Geographically speaking, Carpathian mountains divide the European Plain in two sections: the Central Europe's Pannonian Plain in the west,[3] and the East European Plain, which lie eastward of the Carpathians. Southwards, the Pannonian Plain is bounded by the rivers Sava and Danube- and their respective floodplains.[4] This area mostly corresponds to the borders of the former Austro-Hungarian Monarchy. Image File history File links Metadata No higher resolution available. ... Image File history File links Metadata No higher resolution available. ... The Pannonian Plain is a large plain in Central Europe that remained when the Pliocene Pannonian Sea (see below) dried out. ... Alp redirects here. ... Satellite image of the Carpathians. ... Sava also Save (in Serbian: Сава; German: Save; Hungarian: Száva) is a river in Europe, a right side tributary of Danube at Belgrade. ... This article is about the Danube River. ... Satellite image of the Carpathians. ... For other uses, see Austria (disambiguation). ... Motto: (Czech) Truth prevails Anthem:  Czech Republic() – on the European continent() – in the European Union() [] Capital (and largest city) Prague Official languages Czech Demonym Czech Government Parliamentary republic  -  President Václav Klaus  -  Prime Minister Mirek Topolánek Independence (formed 9th century)   -  October 28, 1918   -  January 1, 1993  EU accession May... This article is about the country in Europe. ... Anthem: Nad Tatrou sa blýska Lightning over the Tatras Slovakia() – on the European continent() – in the European Union() [] Capital (and largest city) Bratislava Official languages Slovak Demonym Slovak Government Parliamentary republic  -  President Ivan GaÅ¡parovič  -  Prime Minister Robert Fico Independence due to dissolution of Czechoslovakia   -  Date January 1, 19931... This article is about the European country. ... Anthem Ще не вмерла України ні слава, ні воля(Ukrainian) Shche ne vmerla Ukrayiny ni slava, ni volya(transliteration) Ukraines glory has not yet perished, nor her freedom Ukraine() on the European continent() Capital (and largest city) Kiev (Kyiv) Official languages Ukrainian Demonym Ukrainian Government Semi-presidential system  -  President Viktor Yushchenko  -  Prime Minister Viktor Yanukovych Independence from... Motto:  (each main institution has its own motto) Anthem: DeÅŸteaptă-te, române! Romania() – on the European continent() – in the European Union() [] Capital (and largest city) Bucharest (BucureÅŸti) Official languages Romanian1 Demonym Romanian Government Unitary semi-presidential republic  -  President Traian Băsescu  -  Prime Minister Călin Popescu-T... Not to be confused with Republika Srpska. ... Satellite image of the Carpathians. ... Toporaphy of Europe Toporaphy of Europe The European Plain or Great European Plain is a plain in Europe. ... The Pannonian Plain is a large plain in Central Europe that remained when the Pliocene Pannonian Sea (see below) dried out. ... Toporaphy of Europe Toporaphy of Europe The East European Plain (also Eastern-European Lowland, Eastern European Lowlands, Eastern European Plain, and Russian Plain) is a plain and series of broad river basins in Eastern Europe. ... The Pannonian Plain is a large plain in Central Europe that remained when the Pliocene Pannonian Sea (see below) dried out. ... Sava also Save (in Serbian: Сава; German: Save; Hungarian: Száva) is a river in Europe, a right side tributary of Danube at Belgrade. ... This article is about the Danube River. ... Austria-Hungary, also known as the Dual monarchy (or: the k. ...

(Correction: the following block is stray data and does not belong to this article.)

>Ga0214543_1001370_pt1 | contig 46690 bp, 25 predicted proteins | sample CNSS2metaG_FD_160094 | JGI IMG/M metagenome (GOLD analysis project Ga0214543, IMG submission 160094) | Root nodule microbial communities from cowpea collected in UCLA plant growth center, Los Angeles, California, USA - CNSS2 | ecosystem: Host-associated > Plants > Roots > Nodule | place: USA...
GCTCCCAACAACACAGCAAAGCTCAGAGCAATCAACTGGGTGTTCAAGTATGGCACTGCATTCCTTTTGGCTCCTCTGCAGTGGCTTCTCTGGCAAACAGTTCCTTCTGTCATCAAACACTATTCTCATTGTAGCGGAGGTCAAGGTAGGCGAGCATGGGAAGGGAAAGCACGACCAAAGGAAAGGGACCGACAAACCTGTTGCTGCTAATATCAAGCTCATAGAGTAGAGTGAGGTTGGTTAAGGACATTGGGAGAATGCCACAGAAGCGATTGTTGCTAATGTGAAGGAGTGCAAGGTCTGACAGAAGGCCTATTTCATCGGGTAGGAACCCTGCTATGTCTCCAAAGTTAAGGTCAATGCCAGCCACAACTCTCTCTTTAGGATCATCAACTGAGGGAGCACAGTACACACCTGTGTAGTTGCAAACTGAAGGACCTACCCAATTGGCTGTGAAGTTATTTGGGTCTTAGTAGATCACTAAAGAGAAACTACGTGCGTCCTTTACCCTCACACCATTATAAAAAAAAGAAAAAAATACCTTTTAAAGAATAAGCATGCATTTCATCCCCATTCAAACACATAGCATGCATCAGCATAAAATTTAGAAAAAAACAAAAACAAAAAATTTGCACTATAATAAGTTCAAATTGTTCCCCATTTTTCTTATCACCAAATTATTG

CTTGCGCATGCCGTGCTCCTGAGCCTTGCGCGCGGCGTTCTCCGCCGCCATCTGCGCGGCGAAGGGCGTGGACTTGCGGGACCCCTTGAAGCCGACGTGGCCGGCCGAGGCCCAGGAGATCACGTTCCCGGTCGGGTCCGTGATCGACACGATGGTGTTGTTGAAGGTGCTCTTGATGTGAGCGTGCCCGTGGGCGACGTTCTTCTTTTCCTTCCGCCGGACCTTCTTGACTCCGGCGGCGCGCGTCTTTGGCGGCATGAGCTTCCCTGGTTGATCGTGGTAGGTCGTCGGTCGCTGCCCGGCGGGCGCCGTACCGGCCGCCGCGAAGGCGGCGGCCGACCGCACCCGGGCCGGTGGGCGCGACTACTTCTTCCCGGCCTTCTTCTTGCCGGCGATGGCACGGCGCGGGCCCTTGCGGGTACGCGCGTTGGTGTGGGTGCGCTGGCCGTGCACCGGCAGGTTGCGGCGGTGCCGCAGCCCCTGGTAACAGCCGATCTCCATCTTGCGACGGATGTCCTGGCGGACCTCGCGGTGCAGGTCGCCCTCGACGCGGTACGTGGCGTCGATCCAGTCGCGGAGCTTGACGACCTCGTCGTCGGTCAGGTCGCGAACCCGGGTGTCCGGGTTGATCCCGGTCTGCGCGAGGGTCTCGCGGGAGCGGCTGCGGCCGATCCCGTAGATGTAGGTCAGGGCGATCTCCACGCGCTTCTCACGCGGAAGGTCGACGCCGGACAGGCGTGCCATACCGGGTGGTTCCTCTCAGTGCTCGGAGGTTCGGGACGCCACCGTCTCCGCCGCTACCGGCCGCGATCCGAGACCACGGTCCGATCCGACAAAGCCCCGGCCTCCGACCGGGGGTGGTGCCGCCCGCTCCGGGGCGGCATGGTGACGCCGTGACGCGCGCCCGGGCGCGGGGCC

The Pannonian Plain extends into the following countries: Austria, Bosnia and Herzegovina, Croatia, Hungary, Romania, Serbia, Slovakia, Slovenia and Ukraine. The Pannonian Plain is a large plain in Central Europe that remained when the Pliocene Pannonian Sea (see below) dried out. ... Not to be confused with Republika Srpska. ...


Climate and flora

The European floristic regions

The Central Europe states possess a wide range of climates. Rainfall varies from over 50 inches annually in some areas, to 32 inches in the western part.[citation needed]

Central European floristic region

The Central European Flora region streches from Central France (Massif Central) to Central Romania (Carpathians) and Southern Scandinavia.[5] For other uses, see Scandinavia (disambiguation). ...


Central Europe behind the Iron Curtain

Following World War II, large parts of Europe that were culturally and historically Western became part of the Eastern bloc. Consequently, the English term Central Europe was increasingly applied only to the westernmost former Warsaw Pact countries (East Germany, Poland, Czechoslovakia, Hungary) to specify them as communist states that were culturally tied to Western Europe[6]. This usage continued after the end of the Warsaw Pact when these countries started to undergo transition. Combatants Allied powers: China France Great Britain Soviet Union United States and others Axis powers: Germany Italy Japan and others Commanders Chiang Kai-shek Charles de Gaulle Winston Churchill Joseph Stalin Franklin Roosevelt Adolf Hitler Benito Mussolini Hideki Tōjō Casualties Military dead: 17,000,000 Civilian dead: 33,000... A map of the Eastern Bloc 1948-1989. ...


Remnants of the Holy Roman Empire